I always enjoy watching Russell Crowe. His 3:10 to Yuma is no exception. An old western revival of the 1957 film of the same title, 3:10 to Yuma also stars equally good actor Christian Bale.
Civil war veteran and poor crippled Dan Evans, convincingly portrayed by Bale, volunteers to transport murderer Ben Wade (Crowe) to court via the 3:10pm train from Arizona to Yuma for a $200 compensation. Such a risk that Evans belittles the evil gang’s hot pursuit to save their leader Ben Wade, powerfully played by Russel Crowe.
Though Evans successfully carries out his mission, have Wade board the train, he is shot to death by Charlie Prince, Wade’s loyal second-in-command. Evans’ determination though, has earned him his son’s admiration who openly considers the later’s feeble uprightness with contempt.
Having been to Yuma twice and had escaped on both times, it is a suprise that Wade after being freed finally from his captor still boards the train and surrenders his weapon. His change of heart though is never abrupt. It’s a valuable result of Evans’ determination to earn both his children’s respect and money for his family’s future. Evans personal quest for redemption, without realizing it, even wins Wade’s aloof admiration.
Aside from the superb casting and their excellent performances, the production design, make up and costume all the more make an impression on me. With Evans’ lean, haggard face, Bale truly appears to be needing that $200 payment. He utterly embodies the frailties of a deprived Eastern-bred rancher. Notorious outlaw Wade, on the other hand, covers his bad boy persona with his roguish smile and charm. Obviously better fed than Evans’, he easily impresses Evans’ son William and effortlessly captures any woman’s affection with his charisma.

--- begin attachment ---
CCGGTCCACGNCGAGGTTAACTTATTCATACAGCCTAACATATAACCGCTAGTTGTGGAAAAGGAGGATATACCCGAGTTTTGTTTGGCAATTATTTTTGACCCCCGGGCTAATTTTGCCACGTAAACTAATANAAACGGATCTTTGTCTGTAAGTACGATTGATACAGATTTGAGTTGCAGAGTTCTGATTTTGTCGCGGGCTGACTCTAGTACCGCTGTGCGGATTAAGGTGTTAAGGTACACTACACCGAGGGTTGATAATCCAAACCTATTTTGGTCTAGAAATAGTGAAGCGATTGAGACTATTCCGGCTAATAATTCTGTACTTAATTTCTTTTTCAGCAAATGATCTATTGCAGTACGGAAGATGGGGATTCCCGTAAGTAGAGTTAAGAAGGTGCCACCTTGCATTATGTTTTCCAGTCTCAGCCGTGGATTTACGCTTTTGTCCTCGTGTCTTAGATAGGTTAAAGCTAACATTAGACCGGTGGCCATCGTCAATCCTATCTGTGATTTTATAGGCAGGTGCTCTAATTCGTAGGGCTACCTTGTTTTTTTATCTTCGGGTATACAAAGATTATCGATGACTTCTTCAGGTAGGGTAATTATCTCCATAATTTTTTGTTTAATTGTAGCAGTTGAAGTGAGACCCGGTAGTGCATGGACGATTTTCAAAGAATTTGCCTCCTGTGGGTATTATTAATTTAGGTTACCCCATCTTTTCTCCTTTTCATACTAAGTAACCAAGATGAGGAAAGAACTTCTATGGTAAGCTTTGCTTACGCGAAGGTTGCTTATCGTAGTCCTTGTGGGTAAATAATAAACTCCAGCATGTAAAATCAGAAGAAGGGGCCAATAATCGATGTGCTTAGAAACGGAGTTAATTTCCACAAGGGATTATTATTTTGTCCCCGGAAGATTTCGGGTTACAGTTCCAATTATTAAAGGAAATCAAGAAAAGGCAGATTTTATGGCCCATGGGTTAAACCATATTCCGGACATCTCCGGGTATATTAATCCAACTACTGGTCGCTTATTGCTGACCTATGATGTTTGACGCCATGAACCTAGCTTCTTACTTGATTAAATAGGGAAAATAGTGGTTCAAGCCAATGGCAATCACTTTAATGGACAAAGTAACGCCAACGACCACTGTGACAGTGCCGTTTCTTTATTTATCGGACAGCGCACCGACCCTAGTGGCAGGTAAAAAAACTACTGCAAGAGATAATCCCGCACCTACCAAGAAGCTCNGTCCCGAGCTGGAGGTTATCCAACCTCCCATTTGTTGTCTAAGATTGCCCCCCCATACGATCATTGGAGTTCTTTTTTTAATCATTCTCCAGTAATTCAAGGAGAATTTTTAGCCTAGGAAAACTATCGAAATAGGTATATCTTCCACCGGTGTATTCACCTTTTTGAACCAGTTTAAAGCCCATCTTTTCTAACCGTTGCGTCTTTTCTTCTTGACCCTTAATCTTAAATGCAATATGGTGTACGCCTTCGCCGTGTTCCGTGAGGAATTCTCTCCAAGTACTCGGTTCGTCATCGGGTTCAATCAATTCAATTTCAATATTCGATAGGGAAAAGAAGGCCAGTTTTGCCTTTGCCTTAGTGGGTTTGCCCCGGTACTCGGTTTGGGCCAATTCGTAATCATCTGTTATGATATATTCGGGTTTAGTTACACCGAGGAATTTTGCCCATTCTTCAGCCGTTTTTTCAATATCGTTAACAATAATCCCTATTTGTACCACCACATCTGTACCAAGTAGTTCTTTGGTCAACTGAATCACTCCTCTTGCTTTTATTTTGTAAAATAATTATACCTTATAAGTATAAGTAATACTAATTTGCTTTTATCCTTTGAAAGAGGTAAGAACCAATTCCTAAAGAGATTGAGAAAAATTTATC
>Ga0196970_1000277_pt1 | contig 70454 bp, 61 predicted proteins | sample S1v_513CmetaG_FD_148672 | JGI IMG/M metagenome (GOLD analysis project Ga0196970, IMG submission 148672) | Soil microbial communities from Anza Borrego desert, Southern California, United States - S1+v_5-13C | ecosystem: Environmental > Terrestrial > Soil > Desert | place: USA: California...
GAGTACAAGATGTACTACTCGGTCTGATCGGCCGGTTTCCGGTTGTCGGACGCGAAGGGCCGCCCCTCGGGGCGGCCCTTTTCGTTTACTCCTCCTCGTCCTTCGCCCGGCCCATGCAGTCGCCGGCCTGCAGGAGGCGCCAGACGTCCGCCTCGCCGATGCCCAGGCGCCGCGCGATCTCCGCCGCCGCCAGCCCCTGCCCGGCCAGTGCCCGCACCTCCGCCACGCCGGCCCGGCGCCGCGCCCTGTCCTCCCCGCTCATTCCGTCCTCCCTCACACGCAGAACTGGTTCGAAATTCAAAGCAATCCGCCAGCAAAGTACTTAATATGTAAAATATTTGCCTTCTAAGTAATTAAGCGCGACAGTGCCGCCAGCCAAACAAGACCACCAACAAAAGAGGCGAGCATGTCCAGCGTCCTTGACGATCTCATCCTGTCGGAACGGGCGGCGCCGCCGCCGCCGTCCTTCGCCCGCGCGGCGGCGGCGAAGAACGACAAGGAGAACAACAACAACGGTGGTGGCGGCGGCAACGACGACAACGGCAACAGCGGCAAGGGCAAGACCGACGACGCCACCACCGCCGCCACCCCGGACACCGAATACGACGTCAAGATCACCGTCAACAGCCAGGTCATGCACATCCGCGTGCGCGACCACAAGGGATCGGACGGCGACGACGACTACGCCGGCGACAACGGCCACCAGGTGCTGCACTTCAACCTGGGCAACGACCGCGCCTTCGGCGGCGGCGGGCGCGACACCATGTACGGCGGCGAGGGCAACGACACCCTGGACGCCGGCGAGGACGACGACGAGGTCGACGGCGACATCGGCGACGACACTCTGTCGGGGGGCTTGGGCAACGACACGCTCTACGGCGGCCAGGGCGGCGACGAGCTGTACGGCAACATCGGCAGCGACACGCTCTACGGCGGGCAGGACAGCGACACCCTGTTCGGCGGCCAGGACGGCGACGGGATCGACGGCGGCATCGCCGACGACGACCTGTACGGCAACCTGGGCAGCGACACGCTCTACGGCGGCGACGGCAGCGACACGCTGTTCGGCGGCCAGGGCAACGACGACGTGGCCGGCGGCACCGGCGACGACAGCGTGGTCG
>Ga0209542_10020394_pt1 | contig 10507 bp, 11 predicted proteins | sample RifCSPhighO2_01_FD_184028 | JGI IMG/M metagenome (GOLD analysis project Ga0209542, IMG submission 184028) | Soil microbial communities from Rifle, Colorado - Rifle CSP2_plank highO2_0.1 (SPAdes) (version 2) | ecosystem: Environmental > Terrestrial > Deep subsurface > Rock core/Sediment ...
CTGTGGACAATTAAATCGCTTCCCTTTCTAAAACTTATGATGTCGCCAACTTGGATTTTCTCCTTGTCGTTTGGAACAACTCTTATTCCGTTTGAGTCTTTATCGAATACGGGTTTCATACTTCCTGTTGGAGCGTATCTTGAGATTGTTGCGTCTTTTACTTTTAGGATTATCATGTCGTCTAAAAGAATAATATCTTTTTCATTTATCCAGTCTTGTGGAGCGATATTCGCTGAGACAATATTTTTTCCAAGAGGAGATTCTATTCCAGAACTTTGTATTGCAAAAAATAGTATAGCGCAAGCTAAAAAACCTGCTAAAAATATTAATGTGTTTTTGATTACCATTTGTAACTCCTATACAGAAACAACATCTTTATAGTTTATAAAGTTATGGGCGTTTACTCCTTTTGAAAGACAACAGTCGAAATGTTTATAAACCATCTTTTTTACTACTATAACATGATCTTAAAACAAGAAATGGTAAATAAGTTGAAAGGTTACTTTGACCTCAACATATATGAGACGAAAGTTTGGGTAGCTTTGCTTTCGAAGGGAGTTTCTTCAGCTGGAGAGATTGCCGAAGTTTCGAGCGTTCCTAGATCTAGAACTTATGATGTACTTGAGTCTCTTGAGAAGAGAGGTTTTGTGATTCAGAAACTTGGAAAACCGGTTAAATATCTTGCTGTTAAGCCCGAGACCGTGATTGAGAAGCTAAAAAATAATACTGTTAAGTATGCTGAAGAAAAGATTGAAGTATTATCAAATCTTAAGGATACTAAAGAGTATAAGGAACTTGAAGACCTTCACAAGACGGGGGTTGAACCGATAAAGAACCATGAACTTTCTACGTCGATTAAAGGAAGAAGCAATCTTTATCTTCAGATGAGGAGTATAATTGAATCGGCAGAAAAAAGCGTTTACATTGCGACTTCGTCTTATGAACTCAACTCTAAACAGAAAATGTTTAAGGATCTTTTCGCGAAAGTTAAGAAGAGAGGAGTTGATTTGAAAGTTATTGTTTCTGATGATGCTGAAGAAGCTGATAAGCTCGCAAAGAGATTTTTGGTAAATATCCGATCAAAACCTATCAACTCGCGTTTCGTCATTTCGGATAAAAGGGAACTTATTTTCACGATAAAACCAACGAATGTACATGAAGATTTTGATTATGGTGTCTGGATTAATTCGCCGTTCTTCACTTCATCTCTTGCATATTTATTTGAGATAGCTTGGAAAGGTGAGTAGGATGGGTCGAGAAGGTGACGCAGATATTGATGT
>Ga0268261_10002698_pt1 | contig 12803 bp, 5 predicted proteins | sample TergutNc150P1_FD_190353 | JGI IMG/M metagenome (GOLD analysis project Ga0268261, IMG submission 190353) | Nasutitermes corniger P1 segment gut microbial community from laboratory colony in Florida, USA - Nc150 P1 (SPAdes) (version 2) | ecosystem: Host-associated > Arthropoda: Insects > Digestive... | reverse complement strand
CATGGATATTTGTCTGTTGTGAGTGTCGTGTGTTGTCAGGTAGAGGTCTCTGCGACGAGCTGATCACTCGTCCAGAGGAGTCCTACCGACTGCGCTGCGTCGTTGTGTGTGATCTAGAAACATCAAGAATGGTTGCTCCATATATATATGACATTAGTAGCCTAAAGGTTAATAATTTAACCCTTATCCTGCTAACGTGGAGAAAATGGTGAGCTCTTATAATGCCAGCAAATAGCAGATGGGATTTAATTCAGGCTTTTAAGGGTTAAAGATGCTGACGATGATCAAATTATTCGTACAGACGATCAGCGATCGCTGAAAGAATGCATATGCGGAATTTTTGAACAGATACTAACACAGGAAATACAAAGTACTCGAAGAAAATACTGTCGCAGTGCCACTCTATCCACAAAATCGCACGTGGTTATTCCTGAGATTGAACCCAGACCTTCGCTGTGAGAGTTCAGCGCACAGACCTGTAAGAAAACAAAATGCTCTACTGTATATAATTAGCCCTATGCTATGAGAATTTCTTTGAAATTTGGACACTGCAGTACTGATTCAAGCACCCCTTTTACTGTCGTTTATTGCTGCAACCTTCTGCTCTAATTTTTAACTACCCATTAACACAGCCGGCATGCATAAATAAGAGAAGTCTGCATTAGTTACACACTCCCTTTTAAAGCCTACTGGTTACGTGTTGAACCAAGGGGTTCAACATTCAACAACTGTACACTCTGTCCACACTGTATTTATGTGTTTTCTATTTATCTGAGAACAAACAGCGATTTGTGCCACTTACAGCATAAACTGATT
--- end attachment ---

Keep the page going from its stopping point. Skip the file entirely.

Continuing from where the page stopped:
The character of Evans as a morally upright head of the family is perfectly developed. I am deeply touched by his humility, least being bothered on cutting the meat from handcuffed wade’s plate, an ultimate case in point.
Mangold’s remarkable direction, first heard of him on Girl Interrupted, is so compelling that almost all actors on the film do justice to their respective characters. Ben Foster’s unnerving prince character is a standout I indeed find him soulless and certainly deserving of a supporting Oscars nomination.
The film teaches me that Russell Crowe is indeed a fine actor. Christian Bale and Ben Foster are exceptional performers as well.
** 21 april 2008